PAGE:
State of Inclusion. Interview with Ame Sanders, Equity Warrior


It’s everywhere, it’s everywhere. I can’t help but see almost everything I do in my advocacy through the lens of health equity. Whether it’s making decisions about our health and medical care, managing pain, young adults with complex medical issues transitioning from pediatric to adult medicine, men in caregiving, data sharing, patient access to data. Everywhere. I’m defining equity as people having the same opportunity to achieve best physical, mental and spiritual health no matter their social circumstances, biology, genetics, or physical environment. I wanted to take a look at bias, inclusion and equity from outside healthcare. So, I interviewed Ame Sanders and we talked about our own biases, inclusion or lack thereof in our communities, measuring bias, and taking action to reduce inequities.

The full podcast can be found here

Ame Sanders and I met at Seth Godin’s Podcasting Fellowship, 350 or so people from around the world learning to be podcasters. Ame caught my eye with her podcast, Equity Warriors, and her company See the show notes for further information. We decided to interview each other. You can hear Ame’s interview of me at the link above. Being a practical person, I look for what works and what we can learn from other people’s experiences. While Ame doesn’t work in the health care space, she has much to teach us about the state of inclusion in communities.

Defining Community

I’m open to any definition of community and there are many different ways to define community. It can be social media. It can be the LGBTQ community. It can be people that you identify with. But for the work that I do, largely, the way I define community is either city or county. And I’ll give you a reason because my mission for my work is to work with communities to help them become more inclusive. I believe you can change the world one community at a time. and I work with a lot of data. There is a certain level of data that’s required to do this work. And it’s mostly available at the county level sometimes even not at the county level.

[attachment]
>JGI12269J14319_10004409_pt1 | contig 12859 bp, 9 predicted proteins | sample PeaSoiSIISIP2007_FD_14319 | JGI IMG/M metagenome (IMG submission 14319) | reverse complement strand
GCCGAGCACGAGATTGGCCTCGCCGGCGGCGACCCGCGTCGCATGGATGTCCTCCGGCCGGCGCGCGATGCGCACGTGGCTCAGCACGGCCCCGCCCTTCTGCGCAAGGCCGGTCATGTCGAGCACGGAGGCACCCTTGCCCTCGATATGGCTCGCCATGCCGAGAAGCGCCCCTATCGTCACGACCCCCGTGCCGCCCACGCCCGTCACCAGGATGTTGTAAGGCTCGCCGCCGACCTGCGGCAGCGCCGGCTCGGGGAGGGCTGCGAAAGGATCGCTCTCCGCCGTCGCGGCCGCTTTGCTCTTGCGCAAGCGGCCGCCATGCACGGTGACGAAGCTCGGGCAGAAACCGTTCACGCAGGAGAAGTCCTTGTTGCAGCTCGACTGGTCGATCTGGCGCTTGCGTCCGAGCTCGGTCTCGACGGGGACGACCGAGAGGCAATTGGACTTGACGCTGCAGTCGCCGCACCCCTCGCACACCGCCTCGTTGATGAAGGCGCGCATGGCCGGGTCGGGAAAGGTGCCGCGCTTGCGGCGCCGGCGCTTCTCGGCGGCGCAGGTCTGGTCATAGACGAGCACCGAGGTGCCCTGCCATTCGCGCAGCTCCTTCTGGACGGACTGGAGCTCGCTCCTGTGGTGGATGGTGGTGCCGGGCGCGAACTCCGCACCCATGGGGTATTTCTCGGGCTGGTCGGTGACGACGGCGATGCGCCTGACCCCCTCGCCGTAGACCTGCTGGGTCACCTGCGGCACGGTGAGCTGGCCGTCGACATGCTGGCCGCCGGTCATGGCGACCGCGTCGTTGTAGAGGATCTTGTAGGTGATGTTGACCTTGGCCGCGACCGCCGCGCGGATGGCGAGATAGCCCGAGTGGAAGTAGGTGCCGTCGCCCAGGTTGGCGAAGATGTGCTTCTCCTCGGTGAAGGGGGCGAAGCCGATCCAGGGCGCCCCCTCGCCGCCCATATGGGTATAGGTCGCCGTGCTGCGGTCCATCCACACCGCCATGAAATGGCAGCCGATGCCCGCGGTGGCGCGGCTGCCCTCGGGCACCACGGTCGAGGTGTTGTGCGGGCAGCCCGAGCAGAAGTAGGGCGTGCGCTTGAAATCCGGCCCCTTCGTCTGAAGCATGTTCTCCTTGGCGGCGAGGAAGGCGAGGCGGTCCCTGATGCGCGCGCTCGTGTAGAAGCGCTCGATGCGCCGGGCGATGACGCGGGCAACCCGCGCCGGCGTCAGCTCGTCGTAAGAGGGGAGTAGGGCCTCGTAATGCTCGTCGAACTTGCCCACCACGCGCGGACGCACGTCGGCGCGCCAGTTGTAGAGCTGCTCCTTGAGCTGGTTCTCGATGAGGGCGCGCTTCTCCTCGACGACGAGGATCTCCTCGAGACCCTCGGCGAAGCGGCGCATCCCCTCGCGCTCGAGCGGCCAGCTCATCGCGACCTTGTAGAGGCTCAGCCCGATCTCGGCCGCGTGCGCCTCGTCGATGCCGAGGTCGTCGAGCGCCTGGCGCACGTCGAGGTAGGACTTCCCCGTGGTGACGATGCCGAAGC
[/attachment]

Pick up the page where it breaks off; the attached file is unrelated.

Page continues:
Measuring equity -race

It is a bit of a conundrum because in one hand you don’t want to ask people that question because it shouldn’t matter, right. We should be able to go through life and never be asked that because race is an artificial construct in any case. It’s not a factual thing. It’s an artificial construct and in some cases, as you pointed out, it’s how people perceive themselves and how they define themselves.

Knowing better and doing better

There’s a quote from Maya Angelou that says, ‘when you know better do better.’ So each of us, I think the most important thing in this work is that each of us own very responsibly. The need to know better and that includes knowing better about ourselves. And doing better.

Establishing trust

Then I think that the next thing to work on is dialogue and trust. Because communities only change in this area if you can establish a basis of trust. And that’s really important. There’re probably organizations in every Community.

So, there are organizations out there. Perhaps one in your own community that will help you work through this dialogue and trust and that’s a good first place because without trust none of this is going to- it’s not going to happen., you know, you can’t change and you can’t accept members of your community if you don’t trust one another so those are going to you know important steps.

Make a change

I think that the awareness of a community and the people that live in the community is the first step. It’s just like anything else that you want to change. If you’re not aware of it as an issue and if you don’t own it as an issue, then you’re not going to change it. And I think that’s one of the barriers here. Communities either they don’t want to talk about it at all. I tell people that people don’t want to pay me for me to tell them things they don’t want to know.

A negative space

it’s a very negative and it’s very discouraging. You need to look at it. You don’t want to step away from it, but people over and over again, as I’ve shared in reports with them and information with them. They’re like, yeah, but. You know, what do we do? And how do we address this? And this is so this is awful. And so the podcast for me offers an opportunity to talk with people like yourself and others who are who are working on this every day and who are making progress

State of Inclusion

Ame Sander’s podcast, Equity Warriors

Ame’s interview with Danny on her podcast

Implicit Association Test

Speak Down Barriers

William Winter Institute for Racial Reconciliation

Riley Institute at Furman



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Danny van Leeuwen Health Hats

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Empowering people traveling together toward best health. Pt with MS, care partner, nurse, informaticist, leader. Focusing on learning what works for people